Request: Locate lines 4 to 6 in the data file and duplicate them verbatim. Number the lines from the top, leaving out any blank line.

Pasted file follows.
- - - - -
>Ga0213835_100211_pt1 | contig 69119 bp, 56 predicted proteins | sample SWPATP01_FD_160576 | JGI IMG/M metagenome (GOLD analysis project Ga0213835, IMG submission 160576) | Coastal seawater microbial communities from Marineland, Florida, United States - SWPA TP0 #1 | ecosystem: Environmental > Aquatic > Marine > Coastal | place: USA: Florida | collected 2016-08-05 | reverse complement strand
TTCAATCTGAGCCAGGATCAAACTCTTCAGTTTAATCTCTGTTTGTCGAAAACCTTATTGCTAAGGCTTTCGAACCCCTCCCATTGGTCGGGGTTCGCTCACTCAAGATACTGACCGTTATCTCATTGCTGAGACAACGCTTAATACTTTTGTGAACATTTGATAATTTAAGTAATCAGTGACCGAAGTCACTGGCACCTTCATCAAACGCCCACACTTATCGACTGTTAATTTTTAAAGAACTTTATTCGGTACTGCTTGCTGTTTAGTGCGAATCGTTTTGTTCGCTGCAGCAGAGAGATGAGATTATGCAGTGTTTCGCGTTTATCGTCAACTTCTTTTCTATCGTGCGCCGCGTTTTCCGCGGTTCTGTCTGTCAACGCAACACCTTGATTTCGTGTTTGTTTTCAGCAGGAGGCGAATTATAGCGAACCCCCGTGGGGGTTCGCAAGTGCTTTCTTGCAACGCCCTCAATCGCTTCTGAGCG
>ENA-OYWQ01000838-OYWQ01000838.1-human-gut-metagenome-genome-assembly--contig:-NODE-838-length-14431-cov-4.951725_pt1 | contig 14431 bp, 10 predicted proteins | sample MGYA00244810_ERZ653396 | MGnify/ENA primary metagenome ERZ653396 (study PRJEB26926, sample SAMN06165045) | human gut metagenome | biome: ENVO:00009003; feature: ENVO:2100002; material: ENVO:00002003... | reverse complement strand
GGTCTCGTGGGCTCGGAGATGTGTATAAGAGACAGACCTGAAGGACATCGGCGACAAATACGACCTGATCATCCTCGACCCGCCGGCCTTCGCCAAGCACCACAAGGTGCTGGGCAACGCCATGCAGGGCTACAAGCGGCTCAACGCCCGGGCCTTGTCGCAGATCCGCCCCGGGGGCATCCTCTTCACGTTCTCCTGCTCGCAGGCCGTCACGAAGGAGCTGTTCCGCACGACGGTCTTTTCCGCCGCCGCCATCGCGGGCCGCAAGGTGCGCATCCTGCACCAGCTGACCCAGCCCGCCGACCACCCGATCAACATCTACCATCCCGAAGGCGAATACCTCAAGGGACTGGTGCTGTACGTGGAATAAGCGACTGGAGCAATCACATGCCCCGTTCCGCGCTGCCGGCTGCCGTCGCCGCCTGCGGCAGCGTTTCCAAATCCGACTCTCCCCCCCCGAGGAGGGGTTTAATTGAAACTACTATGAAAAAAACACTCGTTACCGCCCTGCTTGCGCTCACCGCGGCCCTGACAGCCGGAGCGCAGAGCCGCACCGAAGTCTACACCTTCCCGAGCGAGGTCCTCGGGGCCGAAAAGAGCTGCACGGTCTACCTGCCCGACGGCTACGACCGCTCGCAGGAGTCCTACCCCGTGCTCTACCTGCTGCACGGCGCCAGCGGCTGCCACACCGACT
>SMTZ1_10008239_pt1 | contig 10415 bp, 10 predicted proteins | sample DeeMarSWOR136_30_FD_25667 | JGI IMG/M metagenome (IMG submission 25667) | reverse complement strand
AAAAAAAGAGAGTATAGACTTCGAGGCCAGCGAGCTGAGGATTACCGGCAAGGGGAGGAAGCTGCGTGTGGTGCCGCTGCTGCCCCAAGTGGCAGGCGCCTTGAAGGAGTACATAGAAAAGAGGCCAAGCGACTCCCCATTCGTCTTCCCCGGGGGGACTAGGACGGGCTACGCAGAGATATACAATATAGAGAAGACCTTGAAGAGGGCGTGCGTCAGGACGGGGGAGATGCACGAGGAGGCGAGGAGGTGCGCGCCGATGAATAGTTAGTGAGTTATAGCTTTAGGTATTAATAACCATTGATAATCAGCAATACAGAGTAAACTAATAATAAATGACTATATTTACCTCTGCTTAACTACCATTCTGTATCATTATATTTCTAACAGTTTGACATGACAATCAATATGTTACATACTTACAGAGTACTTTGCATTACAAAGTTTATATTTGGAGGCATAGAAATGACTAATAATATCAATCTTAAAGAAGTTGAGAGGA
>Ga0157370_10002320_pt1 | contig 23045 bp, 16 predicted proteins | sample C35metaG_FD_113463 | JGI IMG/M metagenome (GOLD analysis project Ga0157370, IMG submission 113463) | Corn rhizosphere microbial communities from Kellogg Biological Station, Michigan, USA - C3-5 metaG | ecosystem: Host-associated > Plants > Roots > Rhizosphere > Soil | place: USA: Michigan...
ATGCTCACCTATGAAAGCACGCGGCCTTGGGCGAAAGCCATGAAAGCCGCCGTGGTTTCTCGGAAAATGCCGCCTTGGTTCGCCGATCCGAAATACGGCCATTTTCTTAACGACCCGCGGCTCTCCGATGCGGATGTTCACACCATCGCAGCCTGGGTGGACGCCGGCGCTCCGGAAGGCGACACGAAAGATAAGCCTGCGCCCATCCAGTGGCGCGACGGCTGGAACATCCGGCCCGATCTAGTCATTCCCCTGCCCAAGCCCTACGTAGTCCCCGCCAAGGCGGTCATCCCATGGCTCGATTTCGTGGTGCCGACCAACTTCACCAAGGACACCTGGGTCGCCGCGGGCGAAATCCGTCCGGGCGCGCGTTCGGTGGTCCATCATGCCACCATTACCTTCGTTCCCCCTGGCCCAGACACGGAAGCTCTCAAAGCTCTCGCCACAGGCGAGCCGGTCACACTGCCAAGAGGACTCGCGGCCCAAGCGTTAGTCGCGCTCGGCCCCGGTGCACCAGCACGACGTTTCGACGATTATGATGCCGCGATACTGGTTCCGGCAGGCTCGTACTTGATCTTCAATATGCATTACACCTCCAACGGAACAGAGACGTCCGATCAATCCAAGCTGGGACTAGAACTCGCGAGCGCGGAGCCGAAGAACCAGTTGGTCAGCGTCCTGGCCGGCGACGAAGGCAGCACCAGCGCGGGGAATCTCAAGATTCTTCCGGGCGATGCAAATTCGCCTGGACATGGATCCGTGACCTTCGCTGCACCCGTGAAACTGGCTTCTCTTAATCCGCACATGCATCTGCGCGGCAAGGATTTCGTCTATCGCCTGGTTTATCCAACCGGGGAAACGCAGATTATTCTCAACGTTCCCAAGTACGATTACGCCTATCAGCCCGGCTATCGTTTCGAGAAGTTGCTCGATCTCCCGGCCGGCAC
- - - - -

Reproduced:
GGTCTCGTGGGCTCGGAGATGTGTATAAGAGACAGACCTGAAGGACATCGGCGACAAATACGACCTGATCATCCTCGACCCGCCGGCCTTCGCCAAGCACCACAAGGTGCTGGGCAACGCCATGCAGGGCTACAAGCGGCTCAACGCCCGGGCCTTGTCGCAGATCCGCCCCGGGGGCATCCTCTTCACGTTCTCCTGCTCGCAGGCCGTCACGAAGGAGCTGTTCCGCACGACGGTCTTTTCCGCCGCCGCCATCGCGGGCCGCAAGGTGCGCATCCTGCACCAGCTGACCCAGCCCGCCGACCACCCGATCAACATCTACCATCCCGAAGGCGAATACCTCAAGGGACTGGTGCTGTACGTGGAATAAGCGACTGGAGCAATCACATGCCCCGTTCCGCGCTGCCGGCTGCCGTCGCCGCCTGCGGCAGCGTTTCCAAATCCGACTCTCCCCCCCCGAGGAGGGGTTTAATTGAAACTACTATGAAAAAAACACTCGTTACCGCCCTGCTTGCGCTCACCGCGGCCCTGACAGCCGGAGCGCAGAGCCGCACCGAAGTCTACACCTTCCCGAGCGAGGTCCTCGGGGCCGAAAAGAGCTGCACGGTCTACCTGCCCGACGGCTACGACCGCTCGCAGGAGTCCTACCCCGTGCTCTACCTGCTGCACGGCGCCAGCGGCTGCCACACCGACT
>SMTZ1_10008239_pt1 | contig 10415 bp, 10 predicted proteins | sample DeeMarSWOR136_30_FD_25667 | JGI IMG/M metagenome (IMG submission 25667) | reverse complement strand
AAAAAAAGAGAGTATAGACTTCGAGGCCAGCGAGCTGAGGATTACCGGCAAGGGGAGGAAGCTGCGTGTGGTGCCGCTGCTGCCCCAAGTGGCAGGCGCCTTGAAGGAGTACATAGAAAAGAGGCCAAGCGACTCCCCATTCGTCTTCCCCGGGGGGACTAGGACGGGCTACGCAGAGATATACAATATAGAGAAGACCTTGAAGAGGGCGTGCGTCAGGACGGGGGAGATGCACGAGGAGGCGAGGAGGTGCGCGCCGATGAATAGTTAGTGAGTTATAGCTTTAGGTATTAATAACCATTGATAATCAGCAATACAGAGTAAACTAATAATAAATGACTATATTTACCTCTGCTTAACTACCATTCTGTATCATTATATTTCTAACAGTTTGACATGACAATCAATATGTTACATACTTACAGAGTACTTTGCATTACAAAGTTTATATTTGGAGGCATAGAAATGACTAATAATATCAATCTTAAAGAAGTTGAGAGGA